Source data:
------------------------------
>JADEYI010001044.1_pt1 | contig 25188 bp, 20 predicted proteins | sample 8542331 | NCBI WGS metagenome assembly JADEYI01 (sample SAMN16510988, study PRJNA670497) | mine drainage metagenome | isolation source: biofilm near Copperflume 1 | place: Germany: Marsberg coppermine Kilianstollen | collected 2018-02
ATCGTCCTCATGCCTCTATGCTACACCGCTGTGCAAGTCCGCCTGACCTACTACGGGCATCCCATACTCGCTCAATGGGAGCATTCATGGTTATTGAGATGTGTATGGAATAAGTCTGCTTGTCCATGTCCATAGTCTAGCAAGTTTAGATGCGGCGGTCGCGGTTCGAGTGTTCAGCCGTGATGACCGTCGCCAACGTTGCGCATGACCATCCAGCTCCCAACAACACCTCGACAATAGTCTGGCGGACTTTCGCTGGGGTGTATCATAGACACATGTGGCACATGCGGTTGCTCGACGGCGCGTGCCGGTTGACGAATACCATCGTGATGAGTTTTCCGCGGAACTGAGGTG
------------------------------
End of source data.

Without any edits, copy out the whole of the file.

>JADEYI010001044.1_pt1 | contig 25188 bp, 20 predicted proteins | sample 8542331 | NCBI WGS metagenome assembly JADEYI01 (sample SAMN16510988, study PRJNA670497) | mine drainage metagenome | isolation source: biofilm near Copperflume 1 | place: Germany: Marsberg coppermine Kilianstollen | collected 2018-02
ATCGTCCTCATGCCTCTATGCTACACCGCTGTGCAAGTCCGCCTGACCTACTACGGGCATCCCATACTCGCTCAATGGGAGCATTCATGGTTATTGAGATGTGTATGGAATAAGTCTGCTTGTCCATGTCCATAGTCTAGCAAGTTTAGATGCGGCGGTCGCGGTTCGAGTGTTCAGCCGTGATGACCGTCGCCAACGTTGCGCATGACCATCCAGCTCCCAACAACACCTCGACAATAGTCTGGCGGACTTTCGCTGGGGTGTATCATAGACACATGTGGCACATGCGGTTGCTCGACGGCGCGTGCCGGTTGACGAATACCATCGTGATGAGTTTTCCGCGGAACTGAGGTG